Shanghai Express

It is maybe that, that I also grew up in a Communist country (of that time), and because of this I like all these people here around me. I don’t understand their language, I don’t know much about their culture beside what is there to be known more or less commonly, but there is something beyond these “superficial” facts that connects us. Or is it just our common humanity?

We are in China, a few hours ago we boarded the bullet train to Shanghai. The train is as noisy as in Spain, or even louder, the running landscape is green and inviting, rice, and corn, and other vegetables, wherein time to time I see tiny, flower-decorated houses, possibly for the land fairies, asking for good crop.

Long travels bring out what you hide in yourself, more than anything, feeding secret thoughts and feelings running at your heals as lonely wolves, always finding your track wherever you go. They never miss to find you.

You can leave a city, you can change your country, but you can’t change yourself.

China is unexpectedly homey, with all the creepy things, with all my creepy things. Despite of the jetlag, I sleep well, and I have deep dreams where I meet long seen people, so vividly, that when I wake up I feel lost until I can realize in which reality I am. Not unpleasant dreams though, dreams of catching up, telling each other where we are now, how life was going on since we’ve met, what are we about to do next… And in some cases, saying good-bye, or receiving some long-lost messages. Why in Beijing? At the furthest point from my hometown I’ve ever been? It’s a mystery.

I love to observe people, to spend time with them. In Europe, we hardly recognize oriental faces, we are not “thought” how to see emotions, and the tourists we meet may all look the same for a superficial eye. So I am learning here a lot, and I am surprised how easily I can make a difference between people, their expression, the emotions they live with, personal stories; there is no difference at all between “here” and “there”, we are pretty much the same.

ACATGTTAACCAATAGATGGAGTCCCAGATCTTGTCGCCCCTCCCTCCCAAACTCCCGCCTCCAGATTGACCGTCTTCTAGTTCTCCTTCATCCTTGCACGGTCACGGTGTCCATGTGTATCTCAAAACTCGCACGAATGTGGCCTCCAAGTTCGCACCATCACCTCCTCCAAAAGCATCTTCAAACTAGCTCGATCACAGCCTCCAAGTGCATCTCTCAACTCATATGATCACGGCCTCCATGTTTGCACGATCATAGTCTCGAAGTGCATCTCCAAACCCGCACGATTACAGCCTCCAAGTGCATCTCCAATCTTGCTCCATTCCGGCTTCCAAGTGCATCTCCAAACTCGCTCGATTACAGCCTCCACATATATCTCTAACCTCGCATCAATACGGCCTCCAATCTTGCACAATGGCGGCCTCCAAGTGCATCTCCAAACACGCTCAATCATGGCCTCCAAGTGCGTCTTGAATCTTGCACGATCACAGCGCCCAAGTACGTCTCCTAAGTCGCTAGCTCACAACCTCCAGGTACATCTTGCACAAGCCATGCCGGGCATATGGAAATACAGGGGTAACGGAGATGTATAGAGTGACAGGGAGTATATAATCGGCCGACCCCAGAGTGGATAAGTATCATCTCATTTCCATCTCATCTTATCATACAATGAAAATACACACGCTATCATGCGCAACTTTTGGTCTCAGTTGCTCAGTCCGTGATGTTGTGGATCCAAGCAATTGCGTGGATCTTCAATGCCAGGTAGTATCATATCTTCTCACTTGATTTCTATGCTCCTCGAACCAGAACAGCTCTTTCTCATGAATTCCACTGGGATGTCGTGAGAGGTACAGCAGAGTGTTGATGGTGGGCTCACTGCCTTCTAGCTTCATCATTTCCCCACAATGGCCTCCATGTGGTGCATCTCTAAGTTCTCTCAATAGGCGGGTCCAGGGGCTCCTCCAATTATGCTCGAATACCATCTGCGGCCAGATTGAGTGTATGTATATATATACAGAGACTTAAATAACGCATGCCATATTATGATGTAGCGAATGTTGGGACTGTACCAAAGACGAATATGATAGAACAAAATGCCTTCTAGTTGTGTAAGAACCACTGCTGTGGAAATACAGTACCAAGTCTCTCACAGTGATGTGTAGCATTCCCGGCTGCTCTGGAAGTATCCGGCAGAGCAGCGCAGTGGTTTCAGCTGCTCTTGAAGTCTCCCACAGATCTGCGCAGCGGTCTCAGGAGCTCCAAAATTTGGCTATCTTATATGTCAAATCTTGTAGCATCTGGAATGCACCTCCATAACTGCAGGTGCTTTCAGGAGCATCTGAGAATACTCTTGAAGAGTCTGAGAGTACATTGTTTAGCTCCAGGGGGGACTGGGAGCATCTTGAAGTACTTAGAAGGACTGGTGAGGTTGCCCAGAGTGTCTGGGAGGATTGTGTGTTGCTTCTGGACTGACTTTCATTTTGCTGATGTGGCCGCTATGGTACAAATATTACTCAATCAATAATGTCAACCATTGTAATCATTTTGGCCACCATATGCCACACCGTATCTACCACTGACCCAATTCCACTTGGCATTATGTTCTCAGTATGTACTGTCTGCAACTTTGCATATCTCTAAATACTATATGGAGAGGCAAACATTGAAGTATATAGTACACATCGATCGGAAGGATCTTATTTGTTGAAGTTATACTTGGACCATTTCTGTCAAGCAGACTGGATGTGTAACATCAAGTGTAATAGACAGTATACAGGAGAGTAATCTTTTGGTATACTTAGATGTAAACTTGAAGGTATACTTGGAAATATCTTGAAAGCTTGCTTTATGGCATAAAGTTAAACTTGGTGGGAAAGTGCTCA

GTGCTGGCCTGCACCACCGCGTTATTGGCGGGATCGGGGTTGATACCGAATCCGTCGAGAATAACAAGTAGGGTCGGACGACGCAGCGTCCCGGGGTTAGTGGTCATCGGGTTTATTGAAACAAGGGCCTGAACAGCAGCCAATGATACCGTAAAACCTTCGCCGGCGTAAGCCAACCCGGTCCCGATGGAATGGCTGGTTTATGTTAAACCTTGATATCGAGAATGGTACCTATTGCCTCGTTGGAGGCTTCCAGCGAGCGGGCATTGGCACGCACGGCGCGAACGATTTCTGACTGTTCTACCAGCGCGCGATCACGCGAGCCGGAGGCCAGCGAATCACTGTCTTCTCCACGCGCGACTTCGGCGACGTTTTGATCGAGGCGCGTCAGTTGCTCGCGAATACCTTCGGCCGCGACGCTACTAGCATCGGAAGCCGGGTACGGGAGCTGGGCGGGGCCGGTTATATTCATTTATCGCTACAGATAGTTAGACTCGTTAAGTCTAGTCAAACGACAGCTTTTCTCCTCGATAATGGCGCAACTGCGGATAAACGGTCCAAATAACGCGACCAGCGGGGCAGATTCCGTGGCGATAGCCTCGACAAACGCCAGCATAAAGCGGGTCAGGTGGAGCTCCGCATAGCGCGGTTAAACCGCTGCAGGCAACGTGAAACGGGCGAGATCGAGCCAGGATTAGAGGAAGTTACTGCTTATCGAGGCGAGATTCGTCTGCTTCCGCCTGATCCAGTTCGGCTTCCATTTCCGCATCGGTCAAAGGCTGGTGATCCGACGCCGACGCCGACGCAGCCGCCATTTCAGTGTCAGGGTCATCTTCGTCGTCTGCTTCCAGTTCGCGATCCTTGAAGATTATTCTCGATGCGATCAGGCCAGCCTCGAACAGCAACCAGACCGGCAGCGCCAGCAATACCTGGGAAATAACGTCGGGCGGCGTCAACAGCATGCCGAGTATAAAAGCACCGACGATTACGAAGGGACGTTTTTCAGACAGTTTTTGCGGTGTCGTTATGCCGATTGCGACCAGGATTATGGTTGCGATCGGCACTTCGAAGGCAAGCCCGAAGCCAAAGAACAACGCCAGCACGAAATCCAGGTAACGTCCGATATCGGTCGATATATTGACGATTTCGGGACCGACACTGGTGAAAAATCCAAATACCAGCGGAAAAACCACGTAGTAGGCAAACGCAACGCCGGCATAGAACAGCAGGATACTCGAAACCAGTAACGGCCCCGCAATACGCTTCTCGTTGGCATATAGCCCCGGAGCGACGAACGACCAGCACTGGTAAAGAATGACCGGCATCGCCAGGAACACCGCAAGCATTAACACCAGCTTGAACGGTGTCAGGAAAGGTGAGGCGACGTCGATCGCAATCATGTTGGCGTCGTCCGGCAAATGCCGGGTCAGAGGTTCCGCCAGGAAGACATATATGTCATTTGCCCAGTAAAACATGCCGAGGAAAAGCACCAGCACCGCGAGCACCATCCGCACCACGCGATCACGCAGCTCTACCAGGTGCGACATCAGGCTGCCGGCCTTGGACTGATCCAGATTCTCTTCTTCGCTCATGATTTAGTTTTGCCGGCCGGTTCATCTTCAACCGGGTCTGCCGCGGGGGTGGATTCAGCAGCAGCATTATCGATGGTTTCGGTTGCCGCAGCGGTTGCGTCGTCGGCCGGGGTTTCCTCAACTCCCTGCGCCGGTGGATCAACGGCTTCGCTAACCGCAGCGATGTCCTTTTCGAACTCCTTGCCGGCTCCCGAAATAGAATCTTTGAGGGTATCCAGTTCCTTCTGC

And Communism, besides its downsides (for example totally insignificant and rather ugly socialist architecture), offers the dignity of “working person” to whoever is doing whatever job. In China, there are a lot of people to feed. And the competition is high, from as soon as you are born. Babies are taken to extra classes to develop their intelligence, logical thinking, and many other things in order that they could get in the best schools, as only from the best schools can one enter in the best universities, and so on. From outside, it feels awful, feels like a childhood robbed. But children look happy and as any other children across the globe, are running around loudly.

Possibly the most boring job you can ever get here is to be a vigilant of a mechanical stair at a metro stations. Such positions were very common in all Communist countries, though: it doesn’t matter if it’s boring, or if you don’t have anything to do at your position: you have a job, and you get paid. That time in the Soviet region it was prohibited not to work, you got punished as soon as it was discovered. And is always good to have someone around watching your little fingers at a mechanical stair: a help may come very handy, should you be trapped accidentally.

And then, here everything is mixed with those thousand years of Chinese history which are in the genes and in the eyes and in the air.

Due to the restricted Internet usage – Facebook, Twitter, Google pages are censored by the state (and there are a few more if you try to surf as usual), life feels slower, like a big, sluggish river going in its own pace.

The digital diet is an unquestionable blessing. It allows less escape from ourselves, and more to see in.

There’s still time to be with China in its people, in its food and culture: there’s still time to go on to our next destiny.

We are not the same persons who left Barcelona almost a week ago, we are leaving things behind from ourselves, and let things in, that invisibly perform their work in shifting, changing, forming us from within. Let it be. Let’s make change a lifestyle. That’s the only thing which is constant anyways, isn’t it?

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Anna Sólyom

Certified TRE® Provider, Biodynamic craniosacral therpaist, PSYCH-K® advanced facilitator. Writer. Dancer. Body consciousness. Mindfulness practices and meditations. Reconnect with your wellbeing.

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